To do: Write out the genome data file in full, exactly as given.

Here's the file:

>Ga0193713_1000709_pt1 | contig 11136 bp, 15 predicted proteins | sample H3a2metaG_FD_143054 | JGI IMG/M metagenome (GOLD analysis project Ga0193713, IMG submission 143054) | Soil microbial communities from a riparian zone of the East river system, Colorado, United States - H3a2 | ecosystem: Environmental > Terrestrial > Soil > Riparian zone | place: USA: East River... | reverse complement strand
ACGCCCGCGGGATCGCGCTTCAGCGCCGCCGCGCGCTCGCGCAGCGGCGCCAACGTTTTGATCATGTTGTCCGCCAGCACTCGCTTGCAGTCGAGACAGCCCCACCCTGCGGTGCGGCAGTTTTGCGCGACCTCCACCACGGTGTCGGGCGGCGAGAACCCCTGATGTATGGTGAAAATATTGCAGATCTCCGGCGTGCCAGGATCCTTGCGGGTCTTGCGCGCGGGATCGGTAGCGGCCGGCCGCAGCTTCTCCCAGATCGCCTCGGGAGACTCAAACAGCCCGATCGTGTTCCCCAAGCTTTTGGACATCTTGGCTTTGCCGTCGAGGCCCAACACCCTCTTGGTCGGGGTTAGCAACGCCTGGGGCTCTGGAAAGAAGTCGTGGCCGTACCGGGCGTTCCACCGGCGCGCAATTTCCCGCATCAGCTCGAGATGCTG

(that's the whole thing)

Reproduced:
>Ga0193713_1000709_pt1 | contig 11136 bp, 15 predicted proteins | sample H3a2metaG_FD_143054 | JGI IMG/M metagenome (GOLD analysis project Ga0193713, IMG submission 143054) | Soil microbial communities from a riparian zone of the East river system, Colorado, United States - H3a2 | ecosystem: Environmental > Terrestrial > Soil > Riparian zone | place: USA: East River... | reverse complement strand
ACGCCCGCGGGATCGCGCTTCAGCGCCGCCGCGCGCTCGCGCAGCGGCGCCAACGTTTTGATCATGTTGTCCGCCAGCACTCGCTTGCAGTCGAGACAGCCCCACCCTGCGGTGCGGCAGTTTTGCGCGACCTCCACCACGGTGTCGGGCGGCGAGAACCCCTGATGTATGGTGAAAATATTGCAGATCTCCGGCGTGCCAGGATCCTTGCGGGTCTTGCGCGCGGGATCGGTAGCGGCCGGCCGCAGCTTCTCCCAGATCGCCTCGGGAGACTCAAACAGCCCGATCGTGTTCCCCAAGCTTTTGGACATCTTGGCTTTGCCGTCGAGGCCCAACACCCTCTTGGTCGGGGTTAGCAACGCCTGGGGCTCTGGAAAGAAGTCGTGGCCGTACCGGGCGTTCCACCGGCGCGCAATTTCCCGCATCAGCTCGAGATGCTG